Changing Planet

Natural Insect Repellent Found to Be More Effective than DEET


NGS photo by Robert Sisson

A natural compound found in the Tauroniro tree (Humiria balsamifera) of South America has been found to deter biting of mosquitoes and to repel ticks, says research presented in the latest issue of Journal of Medical Entomology.

Researchers led by Aijun Zhang, of the U.S. Agricultural Service’s Invasive Insect Biocontrol and Behavior Laboratory, found that the compound, isolongifolenone, deters the biting of the mosquitoes more effectively than the widely used synthetic chemical repellent DEET in laboratory tests, and repelled ticks as effectively as DEET.

Mosquitoes and ticks are spreaders of diseases such as malaria, West Nile virus, and Lyme disease.

Derivatives of isolongifolenone have been widely and safely used as fragrances in cosmetics, perfumes, deodorants, and paper products, and new processing methods may make it as cheap to produce as DEET, according to a news release by the Entomological Society of America.

Since “isolongifolenone is easily synthesized from inexpensive turpentine oil feedstock,” the researchers write in the release, “we are therefore confident that the compound has significant potential as an inexpensive and safe repellent for protection of large human populations against blood-feeding arthropods.”

DEET was developed by the U.S. Army in 1946 and registered for use by the general public in 1957, according to the U.S. Environmental Protection Agency. After completing a comprehensive re-assessment of DEET in 1998, EPA concluded that, as long as consumers follow label directions and take proper precautions, insect repellents containing DEET do not present a health concern.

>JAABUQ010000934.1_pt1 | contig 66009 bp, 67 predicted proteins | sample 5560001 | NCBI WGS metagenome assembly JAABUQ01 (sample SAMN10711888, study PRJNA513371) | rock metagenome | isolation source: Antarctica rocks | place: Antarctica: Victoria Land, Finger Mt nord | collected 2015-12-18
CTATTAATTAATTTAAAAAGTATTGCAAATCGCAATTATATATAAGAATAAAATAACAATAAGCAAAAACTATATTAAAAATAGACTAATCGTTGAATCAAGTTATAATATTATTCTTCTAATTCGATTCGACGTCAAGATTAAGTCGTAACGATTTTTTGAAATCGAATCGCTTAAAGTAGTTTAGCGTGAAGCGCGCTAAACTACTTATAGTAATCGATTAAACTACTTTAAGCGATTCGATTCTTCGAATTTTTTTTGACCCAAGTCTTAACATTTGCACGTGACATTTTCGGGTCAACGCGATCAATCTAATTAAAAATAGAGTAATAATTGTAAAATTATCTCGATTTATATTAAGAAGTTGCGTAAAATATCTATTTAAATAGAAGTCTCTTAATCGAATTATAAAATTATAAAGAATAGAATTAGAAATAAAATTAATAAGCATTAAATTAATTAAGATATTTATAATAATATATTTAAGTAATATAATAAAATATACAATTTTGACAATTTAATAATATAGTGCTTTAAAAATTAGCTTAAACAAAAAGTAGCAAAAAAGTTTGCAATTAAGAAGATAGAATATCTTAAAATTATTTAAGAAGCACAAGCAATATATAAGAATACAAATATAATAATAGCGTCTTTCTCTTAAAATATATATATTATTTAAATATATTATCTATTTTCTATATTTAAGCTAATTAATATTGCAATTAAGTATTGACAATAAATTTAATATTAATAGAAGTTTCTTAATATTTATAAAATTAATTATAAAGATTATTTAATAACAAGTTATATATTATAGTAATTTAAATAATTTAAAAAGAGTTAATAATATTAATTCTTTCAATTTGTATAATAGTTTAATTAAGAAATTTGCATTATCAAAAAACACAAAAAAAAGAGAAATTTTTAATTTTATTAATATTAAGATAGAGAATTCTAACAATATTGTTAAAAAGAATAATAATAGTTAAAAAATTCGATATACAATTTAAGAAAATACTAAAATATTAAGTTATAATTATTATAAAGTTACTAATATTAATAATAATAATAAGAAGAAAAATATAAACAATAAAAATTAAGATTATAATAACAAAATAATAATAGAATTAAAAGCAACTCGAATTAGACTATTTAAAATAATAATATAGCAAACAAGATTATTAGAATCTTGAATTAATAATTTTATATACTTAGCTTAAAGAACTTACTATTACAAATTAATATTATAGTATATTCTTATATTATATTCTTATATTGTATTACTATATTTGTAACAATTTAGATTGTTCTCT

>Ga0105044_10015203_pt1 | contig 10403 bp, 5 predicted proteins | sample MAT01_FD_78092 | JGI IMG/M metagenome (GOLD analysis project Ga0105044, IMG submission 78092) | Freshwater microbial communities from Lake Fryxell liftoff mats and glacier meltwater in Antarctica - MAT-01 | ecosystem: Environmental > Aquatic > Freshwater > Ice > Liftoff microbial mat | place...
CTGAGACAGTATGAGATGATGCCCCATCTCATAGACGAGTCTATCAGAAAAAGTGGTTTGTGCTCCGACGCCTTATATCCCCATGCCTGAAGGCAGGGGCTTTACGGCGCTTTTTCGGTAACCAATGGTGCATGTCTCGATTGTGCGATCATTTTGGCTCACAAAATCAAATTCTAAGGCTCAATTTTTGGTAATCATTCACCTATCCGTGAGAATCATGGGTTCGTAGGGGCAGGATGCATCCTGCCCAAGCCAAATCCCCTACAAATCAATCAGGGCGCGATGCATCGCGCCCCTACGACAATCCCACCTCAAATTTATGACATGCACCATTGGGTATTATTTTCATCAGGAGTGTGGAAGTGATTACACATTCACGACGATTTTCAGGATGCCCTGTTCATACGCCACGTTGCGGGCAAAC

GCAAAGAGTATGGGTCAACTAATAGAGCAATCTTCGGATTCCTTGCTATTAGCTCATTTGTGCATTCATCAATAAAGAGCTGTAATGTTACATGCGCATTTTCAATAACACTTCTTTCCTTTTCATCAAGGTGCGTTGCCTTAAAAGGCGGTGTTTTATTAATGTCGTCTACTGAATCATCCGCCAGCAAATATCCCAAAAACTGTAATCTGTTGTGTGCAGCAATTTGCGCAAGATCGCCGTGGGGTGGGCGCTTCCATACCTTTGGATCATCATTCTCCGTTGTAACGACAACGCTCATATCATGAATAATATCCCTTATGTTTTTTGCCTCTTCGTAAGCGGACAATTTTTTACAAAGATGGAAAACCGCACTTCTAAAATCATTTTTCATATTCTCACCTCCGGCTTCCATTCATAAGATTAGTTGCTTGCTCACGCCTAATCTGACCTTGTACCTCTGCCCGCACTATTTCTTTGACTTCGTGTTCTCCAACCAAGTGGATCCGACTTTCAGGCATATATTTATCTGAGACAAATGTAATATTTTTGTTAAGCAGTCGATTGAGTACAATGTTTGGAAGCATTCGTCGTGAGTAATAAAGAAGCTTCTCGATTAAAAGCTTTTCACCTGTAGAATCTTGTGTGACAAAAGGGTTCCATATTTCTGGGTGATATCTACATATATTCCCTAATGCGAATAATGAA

Nonetheless, the EPA Web site lists a number of recommendations for consumers to reduce their risk of using DEET.

Forty years in U.S., UK, and South African media gives David Braun global perspective and experience across multiple storytelling platforms. His coverage of science, nature, politics, and technology has been published/broadcast by the BBC, CNN, NPR, AP, UPI, National Geographic, TechWeb, De Telegraaf, Travel World, and Argus South African Newspapers. He has published two books and won several journalism awards. He has 120,000 followers on social media. David Braun edits the National Geographic Society blog, hosting a global discussion on issues resonating with the Society's mission and initiatives. He also directs the Society side of the Fulbright-National Geographic Digital Storytelling Fellowship, awarded to Americans seeking the opportunity to spend nine months abroad, engaging local communities and sharing stories from the field with a global audience. Follow David on Facebook  Twitter  LinkedIn

About the Blog

Researchers, conservationists, and others share stories, insights and ideas about Our Changing Planet, Wildlife & Wild Spaces, and The Human Journey. More than 50,000 comments have been added to 10,000 posts. Explore the list alongside to dive deeper into some of the most popular categories of the National Geographic Society’s conversation platform Voices.

Opinions are those of the blogger and/or the blogger’s organization, and not necessarily those of the National Geographic Society. Posters of blogs and comments are required to observe National Geographic’s community rules and other terms of service.

Voices director: David Braun (

Social Media